OBJECTIVE: To describe the prevalence and predictors of the transmission-related behaviors of adolescents with HIV acquired perinatally (perinatal) or through risky behaviors (behavioral).
METHODS: HIV-positive adolescents (n = 166) aged 13-21, receiving care in 3 US cities, reported sexual behaviors, drug use, and psychosocial and demographic characteristics. HIV-related data were abstracted from medical records.
RESULTS: Of 105 sexually experienced adolescents reporting risk history (42 perinatal, 63 behavioral), 49 had engaged in unprotected sex since learning their diagnosis (12 perinatal, 37 behavioral). Of sexually experienced girls, 19 had been pregnant (5 of 24 perinatal, 14 of 31 behavioral). Risk information was provided for 115 of 132 recent sex partners, 61 of whom had unprotected sex with study participants (10 with 8 perinatal participants; 51 with 33 behavioral participants). Recent unprotected sex was associated with sexual abuse during adolescence (adjusted odds ratio = 9.61, 95% CI: 1.07 to 86.12) and greater HIV knowledge (adjusted odds ratio = 1.29, 95% CI: 1.00 to 1.66) when transmission category, age, and sexual orientation were controlled.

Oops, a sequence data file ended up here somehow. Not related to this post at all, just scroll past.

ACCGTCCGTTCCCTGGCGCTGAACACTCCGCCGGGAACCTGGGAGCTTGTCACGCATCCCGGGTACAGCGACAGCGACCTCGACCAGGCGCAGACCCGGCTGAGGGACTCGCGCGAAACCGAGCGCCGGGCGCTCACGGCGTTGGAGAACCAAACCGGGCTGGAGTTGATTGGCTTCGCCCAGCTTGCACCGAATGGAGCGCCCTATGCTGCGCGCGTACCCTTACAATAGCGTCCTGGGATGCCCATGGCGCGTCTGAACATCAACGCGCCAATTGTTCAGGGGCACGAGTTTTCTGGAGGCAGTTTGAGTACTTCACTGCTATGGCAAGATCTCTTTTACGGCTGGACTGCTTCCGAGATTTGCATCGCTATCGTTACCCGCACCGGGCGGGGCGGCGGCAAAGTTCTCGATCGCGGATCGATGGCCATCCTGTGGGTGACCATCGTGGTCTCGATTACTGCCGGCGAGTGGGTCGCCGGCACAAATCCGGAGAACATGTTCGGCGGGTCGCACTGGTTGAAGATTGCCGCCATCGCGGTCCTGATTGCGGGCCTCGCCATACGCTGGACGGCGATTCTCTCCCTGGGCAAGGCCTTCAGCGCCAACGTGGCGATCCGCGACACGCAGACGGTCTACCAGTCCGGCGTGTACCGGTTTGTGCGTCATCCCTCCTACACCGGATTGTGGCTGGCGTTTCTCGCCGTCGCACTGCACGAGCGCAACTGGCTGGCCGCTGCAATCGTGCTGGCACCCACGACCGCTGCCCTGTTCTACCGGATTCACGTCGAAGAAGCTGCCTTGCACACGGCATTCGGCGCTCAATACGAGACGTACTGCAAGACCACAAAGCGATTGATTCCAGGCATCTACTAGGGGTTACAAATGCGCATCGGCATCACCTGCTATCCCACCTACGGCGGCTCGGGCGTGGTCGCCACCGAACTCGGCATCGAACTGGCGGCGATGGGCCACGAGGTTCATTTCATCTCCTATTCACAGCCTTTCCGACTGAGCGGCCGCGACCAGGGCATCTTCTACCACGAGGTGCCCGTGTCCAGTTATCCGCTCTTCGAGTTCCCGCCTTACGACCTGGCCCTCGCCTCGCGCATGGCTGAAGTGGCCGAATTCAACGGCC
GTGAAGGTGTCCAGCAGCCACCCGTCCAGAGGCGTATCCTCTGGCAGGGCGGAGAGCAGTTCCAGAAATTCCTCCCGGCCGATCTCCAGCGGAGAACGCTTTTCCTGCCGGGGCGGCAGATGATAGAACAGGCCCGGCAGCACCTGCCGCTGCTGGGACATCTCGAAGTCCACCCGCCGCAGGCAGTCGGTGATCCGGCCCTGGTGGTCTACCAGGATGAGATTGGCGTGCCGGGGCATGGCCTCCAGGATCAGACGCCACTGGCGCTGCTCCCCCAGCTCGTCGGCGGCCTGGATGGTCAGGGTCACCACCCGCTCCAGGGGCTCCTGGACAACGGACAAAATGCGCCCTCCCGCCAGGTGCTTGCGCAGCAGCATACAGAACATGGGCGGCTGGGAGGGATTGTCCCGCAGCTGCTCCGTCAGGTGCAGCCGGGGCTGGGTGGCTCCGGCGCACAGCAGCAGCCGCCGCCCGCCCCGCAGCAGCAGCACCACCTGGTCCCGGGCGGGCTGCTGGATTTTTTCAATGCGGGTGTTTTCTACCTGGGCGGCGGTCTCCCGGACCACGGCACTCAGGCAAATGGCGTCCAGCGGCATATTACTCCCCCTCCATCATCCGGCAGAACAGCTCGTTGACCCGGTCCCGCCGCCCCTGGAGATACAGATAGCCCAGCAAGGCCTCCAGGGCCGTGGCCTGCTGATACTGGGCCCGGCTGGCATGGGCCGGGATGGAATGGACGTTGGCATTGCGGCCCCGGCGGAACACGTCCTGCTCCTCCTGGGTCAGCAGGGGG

CONCLUSIONS: To limit HIV transmission and prevent unplanned pregnancies, developmentally appropriate risk-reduction interventions, and screening and treatment referral for sexual abuse, must be integrated into the care of both perinatally and behaviorally HIV-infected adolescents.